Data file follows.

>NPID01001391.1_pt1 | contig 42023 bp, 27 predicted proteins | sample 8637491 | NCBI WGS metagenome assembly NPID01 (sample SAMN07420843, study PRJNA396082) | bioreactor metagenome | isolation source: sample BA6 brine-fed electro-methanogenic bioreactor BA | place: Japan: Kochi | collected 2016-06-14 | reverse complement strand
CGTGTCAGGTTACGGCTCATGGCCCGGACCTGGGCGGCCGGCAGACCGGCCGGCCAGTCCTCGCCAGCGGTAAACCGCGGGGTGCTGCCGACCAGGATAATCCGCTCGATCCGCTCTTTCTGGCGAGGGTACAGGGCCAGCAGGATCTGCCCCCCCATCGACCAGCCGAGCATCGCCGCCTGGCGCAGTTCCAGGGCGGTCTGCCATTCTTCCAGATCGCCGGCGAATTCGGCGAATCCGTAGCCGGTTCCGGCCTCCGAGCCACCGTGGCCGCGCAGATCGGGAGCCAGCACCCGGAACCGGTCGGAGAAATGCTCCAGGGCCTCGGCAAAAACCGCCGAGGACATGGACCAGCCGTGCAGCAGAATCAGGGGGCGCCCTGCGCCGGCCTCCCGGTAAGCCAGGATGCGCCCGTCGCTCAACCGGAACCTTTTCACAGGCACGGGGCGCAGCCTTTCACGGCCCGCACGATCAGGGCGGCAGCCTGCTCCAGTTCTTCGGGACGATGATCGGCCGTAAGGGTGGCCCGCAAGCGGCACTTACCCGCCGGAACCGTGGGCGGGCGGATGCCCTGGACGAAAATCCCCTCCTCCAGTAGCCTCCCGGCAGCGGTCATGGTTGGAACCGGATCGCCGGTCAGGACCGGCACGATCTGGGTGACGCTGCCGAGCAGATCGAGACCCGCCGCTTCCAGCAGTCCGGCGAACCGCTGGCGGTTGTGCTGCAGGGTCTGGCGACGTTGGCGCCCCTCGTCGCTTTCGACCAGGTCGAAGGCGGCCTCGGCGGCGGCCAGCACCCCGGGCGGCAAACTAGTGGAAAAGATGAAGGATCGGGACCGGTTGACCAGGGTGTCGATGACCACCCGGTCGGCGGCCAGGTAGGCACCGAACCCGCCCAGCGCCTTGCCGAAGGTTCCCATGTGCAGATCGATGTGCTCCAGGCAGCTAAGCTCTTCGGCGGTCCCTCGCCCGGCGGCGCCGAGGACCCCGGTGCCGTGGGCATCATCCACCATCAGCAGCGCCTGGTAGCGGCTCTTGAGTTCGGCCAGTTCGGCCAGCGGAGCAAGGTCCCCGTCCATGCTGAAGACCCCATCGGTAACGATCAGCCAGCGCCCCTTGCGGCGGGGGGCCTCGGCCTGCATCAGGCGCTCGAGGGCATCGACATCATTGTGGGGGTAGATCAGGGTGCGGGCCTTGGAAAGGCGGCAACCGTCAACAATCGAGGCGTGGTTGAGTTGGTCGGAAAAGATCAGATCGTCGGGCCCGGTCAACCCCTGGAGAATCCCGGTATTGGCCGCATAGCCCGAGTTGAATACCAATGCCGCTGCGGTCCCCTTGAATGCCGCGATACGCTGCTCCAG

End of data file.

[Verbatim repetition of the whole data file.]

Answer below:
>NPID01001391.1_pt1 | contig 42023 bp, 27 predicted proteins | sample 8637491 | NCBI WGS metagenome assembly NPID01 (sample SAMN07420843, study PRJNA396082) | bioreactor metagenome | isolation source: sample BA6 brine-fed electro-methanogenic bioreactor BA | place: Japan: Kochi | collected 2016-06-14 | reverse complement strand
CGTGTCAGGTTACGGCTCATGGCCCGGACCTGGGCGGCCGGCAGACCGGCCGGCCAGTCCTCGCCAGCGGTAAACCGCGGGGTGCTGCCGACCAGGATAATCCGCTCGATCCGCTCTTTCTGGCGAGGGTACAGGGCCAGCAGGATCTGCCCCCCCATCGACCAGCCGAGCATCGCCGCCTGGCGCAGTTCCAGGGCGGTCTGCCATTCTTCCAGATCGCCGGCGAATTCGGCGAATCCGTAGCCGGTTCCGGCCTCCGAGCCACCGTGGCCGCGCAGATCGGGAGCCAGCACCCGGAACCGGTCGGAGAAATGCTCCAGGGCCTCGGCAAAAACCGCCGAGGACATGGACCAGCCGTGCAGCAGAATCAGGGGGCGCCCTGCGCCGGCCTCCCGGTAAGCCAGGATGCGCCCGTCGCTCAACCGGAACCTTTTCACAGGCACGGGGCGCAGCCTTTCACGGCCCGCACGATCAGGGCGGCAGCCTGCTCCAGTTCTTCGGGACGATGATCGGCCGTAAGGGTGGCCCGCAAGCGGCACTTACCCGCCGGAACCGTGGGCGGGCGGATGCCCTGGACGAAAATCCCCTCCTCCAGTAGCCTCCCGGCAGCGGTCATGGTTGGAACCGGATCGCCGGTCAGGACCGGCACGATCTGGGTGACGCTGCCGAGCAGATCGAGACCCGCCGCTTCCAGCAGTCCGGCGAACCGCTGGCGGTTGTGCTGCAGGGTCTGGCGACGTTGGCGCCCCTCGTCGCTTTCGACCAGGTCGAAGGCGGCCTCGGCGGCGGCCAGCACCCCGGGCGGCAAACTAGTGGAAAAGATGAAGGATCGGGACCGGTTGACCAGGGTGTCGATGACCACCCGGTCGGCGGCCAGGTAGGCACCGAACCCGCCCAGCGCCTTGCCGAAGGTTCCCATGTGCAGATCGATGTGCTCCAGGCAGCTAAGCTCTTCGGCGGTCCCTCGCCCGGCGGCGCCGAGGACCCCGGTGCCGTGGGCATCATCCACCATCAGCAGCGCCTGGTAGCGGCTCTTGAGTTCGGCCAGTTCGGCCAGCGGAGCAAGGTCCCCGTCCATGCTGAAGACCCCATCGGTAACGATCAGCCAGCGCCCCTTGCGGCGGGGGGCCTCGGCCTGCATCAGGCGCTCGAGGGCATCGACATCATTGTGGGGGTAGATCAGGGTGCGGGCCTTGGAAAGGCGGCAACCGTCAACAATCGAGGCGTGGTTGAGTTGGTCGGAAAAGATCAGATCGTCGGGCCCGGTCAACCCCTGGAGAATCCCGGTATTGGCCGCATAGCCCGAGTTGAATACCAATGCCGCTGCGGTCCCCTTGAATGCCGCGATACGCTGCTCCAG